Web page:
When the minimum wage is increased, the unskilled labor force and the youth are the most affected. For example, research conducted by the center for economic and policy research in 2015 concluded that a ten%increase in minimum wage reduced unemployment by 2-4% and increases low-skill employment and employment in hotel and restaurants by 1-3% (Ratha et al. 2015). Such statistics reveal that the there is a correlation between employment and amount of minimum wage in a country.
Ideally, all other factors held constant, lowering the minimum wage decreases the price of commodities. The decline of the products price is as a result of the decrease in the cost of production. The low cost of production will in effect lead to the goods being cheaper since the burden of production is less. As a result, the low price of goods will help to fight inflation, and the individual consumers will buy a bigger basket of goods for a reduced price.
An increase in minimum wage compels the employers to shift the burden of the cost of labor to the consumers. They do this by increasing the price of the commodities. Following the law of demand, when the price of a product increases the quantity demanded of that commodity decreases, ceteris paribus. The increase in the price of the commodities, the consumers, may result to other substitutes, and this lowers the marginal revenue of the company. On the other hand, when the minimum wage is reduced, the price of the commodities decreases and therefore attracting more demand. Therefore policy makers push for lowering the minimum wage.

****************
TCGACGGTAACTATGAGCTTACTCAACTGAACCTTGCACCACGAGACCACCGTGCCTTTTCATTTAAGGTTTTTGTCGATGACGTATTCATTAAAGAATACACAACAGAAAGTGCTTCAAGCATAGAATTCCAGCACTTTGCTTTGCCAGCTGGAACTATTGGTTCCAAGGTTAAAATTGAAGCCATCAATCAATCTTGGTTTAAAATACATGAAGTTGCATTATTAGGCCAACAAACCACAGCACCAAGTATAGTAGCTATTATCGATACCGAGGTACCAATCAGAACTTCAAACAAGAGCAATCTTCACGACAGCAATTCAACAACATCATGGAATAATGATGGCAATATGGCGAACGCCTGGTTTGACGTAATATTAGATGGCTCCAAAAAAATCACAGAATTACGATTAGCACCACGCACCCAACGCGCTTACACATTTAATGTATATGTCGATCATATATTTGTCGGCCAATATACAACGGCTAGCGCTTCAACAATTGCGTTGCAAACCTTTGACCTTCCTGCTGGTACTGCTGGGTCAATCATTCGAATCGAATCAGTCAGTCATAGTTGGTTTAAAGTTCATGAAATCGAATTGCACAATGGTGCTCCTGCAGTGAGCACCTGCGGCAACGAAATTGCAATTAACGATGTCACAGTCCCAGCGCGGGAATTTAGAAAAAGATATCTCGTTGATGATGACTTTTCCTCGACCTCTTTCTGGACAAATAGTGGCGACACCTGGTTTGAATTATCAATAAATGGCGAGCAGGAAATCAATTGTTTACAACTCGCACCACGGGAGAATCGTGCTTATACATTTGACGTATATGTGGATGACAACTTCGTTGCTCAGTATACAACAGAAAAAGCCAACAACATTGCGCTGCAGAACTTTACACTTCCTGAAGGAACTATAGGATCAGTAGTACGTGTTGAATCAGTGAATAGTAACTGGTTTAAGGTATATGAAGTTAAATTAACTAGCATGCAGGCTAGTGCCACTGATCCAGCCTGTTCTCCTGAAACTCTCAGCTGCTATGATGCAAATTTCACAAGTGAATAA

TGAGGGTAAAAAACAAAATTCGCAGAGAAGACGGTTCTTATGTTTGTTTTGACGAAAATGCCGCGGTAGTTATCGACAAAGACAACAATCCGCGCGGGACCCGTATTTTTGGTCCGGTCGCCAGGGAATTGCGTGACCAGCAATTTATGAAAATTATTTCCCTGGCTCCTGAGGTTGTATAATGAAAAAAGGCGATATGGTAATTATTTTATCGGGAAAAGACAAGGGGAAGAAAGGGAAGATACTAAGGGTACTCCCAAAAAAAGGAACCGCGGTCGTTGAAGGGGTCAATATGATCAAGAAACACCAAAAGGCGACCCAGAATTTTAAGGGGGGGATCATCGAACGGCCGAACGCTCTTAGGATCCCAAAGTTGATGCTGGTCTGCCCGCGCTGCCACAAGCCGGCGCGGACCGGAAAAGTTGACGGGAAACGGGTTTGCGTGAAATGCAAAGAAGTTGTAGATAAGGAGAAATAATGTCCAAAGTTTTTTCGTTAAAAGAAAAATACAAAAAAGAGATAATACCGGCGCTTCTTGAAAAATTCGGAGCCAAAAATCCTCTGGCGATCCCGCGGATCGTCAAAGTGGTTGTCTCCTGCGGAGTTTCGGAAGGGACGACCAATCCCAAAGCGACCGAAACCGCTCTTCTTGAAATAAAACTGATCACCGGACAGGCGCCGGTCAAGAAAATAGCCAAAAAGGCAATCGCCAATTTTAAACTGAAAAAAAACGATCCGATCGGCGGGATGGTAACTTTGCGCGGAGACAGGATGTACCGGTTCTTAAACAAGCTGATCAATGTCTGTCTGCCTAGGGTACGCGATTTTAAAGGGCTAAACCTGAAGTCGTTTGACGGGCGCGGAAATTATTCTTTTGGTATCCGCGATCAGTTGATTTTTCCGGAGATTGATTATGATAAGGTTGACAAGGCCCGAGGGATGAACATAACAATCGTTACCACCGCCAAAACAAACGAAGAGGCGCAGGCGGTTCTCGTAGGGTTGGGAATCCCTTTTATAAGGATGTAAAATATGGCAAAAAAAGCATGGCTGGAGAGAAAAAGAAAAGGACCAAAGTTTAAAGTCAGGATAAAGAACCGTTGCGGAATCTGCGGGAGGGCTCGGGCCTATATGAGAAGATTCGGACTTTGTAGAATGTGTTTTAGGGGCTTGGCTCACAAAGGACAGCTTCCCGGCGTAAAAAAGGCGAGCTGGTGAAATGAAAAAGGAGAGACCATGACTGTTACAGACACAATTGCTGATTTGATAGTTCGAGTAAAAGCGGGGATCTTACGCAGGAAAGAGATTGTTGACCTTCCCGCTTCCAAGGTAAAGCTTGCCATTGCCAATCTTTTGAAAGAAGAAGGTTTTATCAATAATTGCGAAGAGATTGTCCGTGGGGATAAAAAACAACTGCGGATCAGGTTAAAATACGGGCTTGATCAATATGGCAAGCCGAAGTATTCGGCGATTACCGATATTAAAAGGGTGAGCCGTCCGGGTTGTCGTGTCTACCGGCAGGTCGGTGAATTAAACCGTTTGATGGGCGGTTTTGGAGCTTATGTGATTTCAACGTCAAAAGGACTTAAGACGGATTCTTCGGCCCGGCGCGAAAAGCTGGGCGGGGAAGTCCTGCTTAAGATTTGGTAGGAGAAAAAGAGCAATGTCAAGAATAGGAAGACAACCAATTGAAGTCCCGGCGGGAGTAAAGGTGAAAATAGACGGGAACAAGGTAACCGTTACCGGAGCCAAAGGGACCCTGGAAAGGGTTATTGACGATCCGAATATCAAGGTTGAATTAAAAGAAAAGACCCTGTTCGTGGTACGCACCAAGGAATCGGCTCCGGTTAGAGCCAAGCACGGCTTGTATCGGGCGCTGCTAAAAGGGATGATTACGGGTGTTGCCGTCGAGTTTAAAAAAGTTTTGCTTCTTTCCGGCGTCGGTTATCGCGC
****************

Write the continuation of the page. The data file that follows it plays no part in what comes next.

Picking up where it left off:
Lowering minimum wage helps to reduce crime rates. When the minimum wage has lowered the youth, and the low-skilled people will be able to secure employment. This is because the employer will not lose by paying low wages and the laborers will gain by earning even just a little. When the working people are busy working, they will not have an excuse for stealing to meet their basic needs. Additionally, they will also not have time to indulge themselves in illegal drugs.